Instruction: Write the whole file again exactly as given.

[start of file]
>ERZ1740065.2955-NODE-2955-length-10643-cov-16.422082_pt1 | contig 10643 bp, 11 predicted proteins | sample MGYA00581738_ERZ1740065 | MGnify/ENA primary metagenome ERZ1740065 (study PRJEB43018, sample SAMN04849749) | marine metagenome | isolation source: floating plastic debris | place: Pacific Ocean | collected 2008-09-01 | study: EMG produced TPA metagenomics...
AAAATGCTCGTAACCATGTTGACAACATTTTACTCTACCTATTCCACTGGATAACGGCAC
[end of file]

>ERZ1740065.2955-NODE-2955-length-10643-cov-16.422082_pt1 | contig 10643 bp, 11 predicted proteins | sample MGYA00581738_ERZ1740065 | MGnify/ENA primary metagenome ERZ1740065 (study PRJEB43018, sample SAMN04849749) | marine metagenome | isolation source: floating plastic debris | place: Pacific Ocean | collected 2008-09-01 | study: EMG produced TPA metagenomics...
AAAATGCTCGTAACCATGTTGACAACATTTTACTCTACCTATTCCACTGGATAACGGCAC